I just watched a live TV cast from speaker agency JLA, given by the undercover economist Tim Harford and Ogilvy’s Rory Sutherland.

Tim’s new book is called Messy https://www.amazon.co.uk/Messy-Creative-Resilient-Tidy-Minded-World/dp/1408706768

Fascinating session which helped explain a few thoughts and helped me understand some of the successes we’ve had in the past year. And I drew a few conclusions of my own to help me think about next year. So here are my notes of some of the good stuff they talked about intertwined with my thoughts and conclusions.

1) The need for disruptive events to find better solutions, rather than just continually improving.

Examples inter alia:

• Using weird fonts get better exam results in kids as they have to pay more attention to what they are reading

•  Top pianist writes his best music when forced to use a piano with keys missing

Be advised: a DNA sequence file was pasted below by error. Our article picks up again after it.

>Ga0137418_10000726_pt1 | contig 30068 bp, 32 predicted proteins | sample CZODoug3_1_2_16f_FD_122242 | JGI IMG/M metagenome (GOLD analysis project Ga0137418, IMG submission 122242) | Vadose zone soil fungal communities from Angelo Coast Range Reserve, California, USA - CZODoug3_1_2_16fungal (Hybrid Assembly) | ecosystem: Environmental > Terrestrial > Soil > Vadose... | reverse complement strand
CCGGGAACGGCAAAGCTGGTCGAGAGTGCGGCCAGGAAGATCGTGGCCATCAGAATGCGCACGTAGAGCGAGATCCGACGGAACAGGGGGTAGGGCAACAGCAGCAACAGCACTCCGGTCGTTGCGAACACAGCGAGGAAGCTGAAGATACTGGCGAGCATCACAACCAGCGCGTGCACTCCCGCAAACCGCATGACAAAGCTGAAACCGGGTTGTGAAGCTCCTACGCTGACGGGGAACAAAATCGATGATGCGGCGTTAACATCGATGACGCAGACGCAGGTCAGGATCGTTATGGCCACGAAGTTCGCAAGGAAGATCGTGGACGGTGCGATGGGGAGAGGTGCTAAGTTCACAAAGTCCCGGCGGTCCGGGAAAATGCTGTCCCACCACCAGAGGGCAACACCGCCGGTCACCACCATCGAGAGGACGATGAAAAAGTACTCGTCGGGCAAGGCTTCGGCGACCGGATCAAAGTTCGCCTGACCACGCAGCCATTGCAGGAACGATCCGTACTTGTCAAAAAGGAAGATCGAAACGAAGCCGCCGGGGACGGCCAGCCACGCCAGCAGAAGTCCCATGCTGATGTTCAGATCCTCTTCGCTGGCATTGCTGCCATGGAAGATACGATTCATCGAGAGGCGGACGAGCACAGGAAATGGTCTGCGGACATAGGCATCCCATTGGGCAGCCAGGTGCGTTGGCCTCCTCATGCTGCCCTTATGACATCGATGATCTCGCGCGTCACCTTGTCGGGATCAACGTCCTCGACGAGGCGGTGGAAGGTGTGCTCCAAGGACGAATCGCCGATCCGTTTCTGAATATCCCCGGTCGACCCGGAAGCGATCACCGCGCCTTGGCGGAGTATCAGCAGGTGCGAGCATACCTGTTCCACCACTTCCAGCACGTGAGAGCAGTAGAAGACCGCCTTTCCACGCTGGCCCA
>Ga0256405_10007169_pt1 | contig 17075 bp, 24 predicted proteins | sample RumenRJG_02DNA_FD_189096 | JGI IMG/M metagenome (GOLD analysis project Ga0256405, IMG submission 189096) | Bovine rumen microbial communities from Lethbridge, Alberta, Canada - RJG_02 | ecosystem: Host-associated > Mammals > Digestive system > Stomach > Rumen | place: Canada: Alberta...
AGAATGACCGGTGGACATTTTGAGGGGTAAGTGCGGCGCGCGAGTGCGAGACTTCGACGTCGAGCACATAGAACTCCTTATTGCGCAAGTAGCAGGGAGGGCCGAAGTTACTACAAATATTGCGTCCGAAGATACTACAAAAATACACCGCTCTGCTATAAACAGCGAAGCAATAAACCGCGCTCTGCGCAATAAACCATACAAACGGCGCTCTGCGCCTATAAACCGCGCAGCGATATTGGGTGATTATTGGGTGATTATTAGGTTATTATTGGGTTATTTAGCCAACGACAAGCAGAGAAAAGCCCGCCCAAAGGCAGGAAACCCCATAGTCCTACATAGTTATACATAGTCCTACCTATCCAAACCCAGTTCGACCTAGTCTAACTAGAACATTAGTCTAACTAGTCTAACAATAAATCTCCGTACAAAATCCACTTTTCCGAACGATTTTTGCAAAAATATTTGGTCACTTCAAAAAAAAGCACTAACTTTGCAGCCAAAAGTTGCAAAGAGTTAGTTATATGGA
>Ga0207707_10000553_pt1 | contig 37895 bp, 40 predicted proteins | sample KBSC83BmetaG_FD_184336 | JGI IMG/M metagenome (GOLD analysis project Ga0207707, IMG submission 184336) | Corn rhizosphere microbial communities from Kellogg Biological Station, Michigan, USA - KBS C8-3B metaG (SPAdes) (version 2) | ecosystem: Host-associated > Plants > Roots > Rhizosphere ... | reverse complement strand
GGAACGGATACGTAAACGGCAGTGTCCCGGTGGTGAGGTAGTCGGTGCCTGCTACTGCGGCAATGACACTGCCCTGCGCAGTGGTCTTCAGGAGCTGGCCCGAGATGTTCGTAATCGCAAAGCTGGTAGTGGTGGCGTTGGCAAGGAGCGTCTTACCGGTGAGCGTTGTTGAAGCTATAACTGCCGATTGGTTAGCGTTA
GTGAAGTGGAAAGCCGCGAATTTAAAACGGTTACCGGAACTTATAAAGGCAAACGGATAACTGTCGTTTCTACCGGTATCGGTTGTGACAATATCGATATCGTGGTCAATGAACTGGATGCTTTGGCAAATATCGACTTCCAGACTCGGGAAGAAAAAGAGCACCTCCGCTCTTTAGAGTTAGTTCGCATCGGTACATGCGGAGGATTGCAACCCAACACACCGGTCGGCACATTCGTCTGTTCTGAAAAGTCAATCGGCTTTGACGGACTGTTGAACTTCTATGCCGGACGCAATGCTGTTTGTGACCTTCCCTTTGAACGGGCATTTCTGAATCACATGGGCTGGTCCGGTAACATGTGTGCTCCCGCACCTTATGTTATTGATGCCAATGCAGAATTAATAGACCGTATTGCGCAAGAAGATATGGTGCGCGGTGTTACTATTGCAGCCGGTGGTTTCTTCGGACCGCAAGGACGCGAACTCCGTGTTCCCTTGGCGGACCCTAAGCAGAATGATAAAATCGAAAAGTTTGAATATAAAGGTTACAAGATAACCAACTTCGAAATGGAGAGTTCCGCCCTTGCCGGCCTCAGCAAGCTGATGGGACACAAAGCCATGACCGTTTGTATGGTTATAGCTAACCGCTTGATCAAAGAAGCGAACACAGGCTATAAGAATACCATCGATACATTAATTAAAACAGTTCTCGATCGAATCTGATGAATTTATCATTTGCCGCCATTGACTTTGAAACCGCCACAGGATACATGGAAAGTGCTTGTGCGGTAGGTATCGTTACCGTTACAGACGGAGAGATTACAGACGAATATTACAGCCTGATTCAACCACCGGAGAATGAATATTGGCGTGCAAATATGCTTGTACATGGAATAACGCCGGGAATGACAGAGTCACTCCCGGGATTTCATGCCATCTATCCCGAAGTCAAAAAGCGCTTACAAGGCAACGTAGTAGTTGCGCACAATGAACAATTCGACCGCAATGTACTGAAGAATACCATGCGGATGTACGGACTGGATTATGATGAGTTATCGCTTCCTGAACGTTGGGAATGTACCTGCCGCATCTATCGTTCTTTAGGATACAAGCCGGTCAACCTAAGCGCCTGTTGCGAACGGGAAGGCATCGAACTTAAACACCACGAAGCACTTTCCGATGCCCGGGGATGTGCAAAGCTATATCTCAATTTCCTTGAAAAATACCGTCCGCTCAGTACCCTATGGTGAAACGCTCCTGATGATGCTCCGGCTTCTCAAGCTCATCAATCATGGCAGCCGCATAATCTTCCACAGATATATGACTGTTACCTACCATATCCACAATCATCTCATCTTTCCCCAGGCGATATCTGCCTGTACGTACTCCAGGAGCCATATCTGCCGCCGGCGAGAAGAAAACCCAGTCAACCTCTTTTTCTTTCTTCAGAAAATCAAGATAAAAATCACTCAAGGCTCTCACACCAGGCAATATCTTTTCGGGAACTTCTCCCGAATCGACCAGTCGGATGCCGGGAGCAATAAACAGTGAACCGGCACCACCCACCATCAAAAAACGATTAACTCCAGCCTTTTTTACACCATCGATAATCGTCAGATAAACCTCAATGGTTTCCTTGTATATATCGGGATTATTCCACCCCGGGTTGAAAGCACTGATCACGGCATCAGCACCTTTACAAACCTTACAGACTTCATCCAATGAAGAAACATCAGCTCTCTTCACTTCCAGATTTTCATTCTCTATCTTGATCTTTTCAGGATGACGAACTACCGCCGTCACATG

•  Tube strike causes tens of thousands of commuters to discover better route than their every day route and start to use it after the strike

• Brian Eno used by top musicians as he will make them do things they wouldn’t otherwise do like swap instruments or even just use a card pack with random actions

CHANGING THE FRAME OF REFERENCE IS CRUCIAL TO CREATING DIFFERENT RESULTS

2) Tube map: is brilliant. It is internally consistent but not always the optimal route e.g. Leicester Sq to Covent Garden is quicker to walk. Or Greenwich to Charing Cross is quicker by train.

If you want to disrupt/improve markedly – ask what assumptions are people making who believe in an internally consistent model. Economists assumptions affect so many models. And they assume one dimensional improvement e.g. efficiency and money

3) People don’t make decisions in that way. “It’s much easier to get fired for being irrational than bring wrong. So people make decisions that are easy to defend and are within the system.”

POINT OUT WHAT THE SYSTEM IS AND WHAT THE ASSUMPTIONS ARE

4) Evolved instinct is more concerned about what’s the worst that can happen and avoiding it. It’s not developed around optimised decisions. e.g. McDonalds success …. you wont get ill, you wont get ripped off etc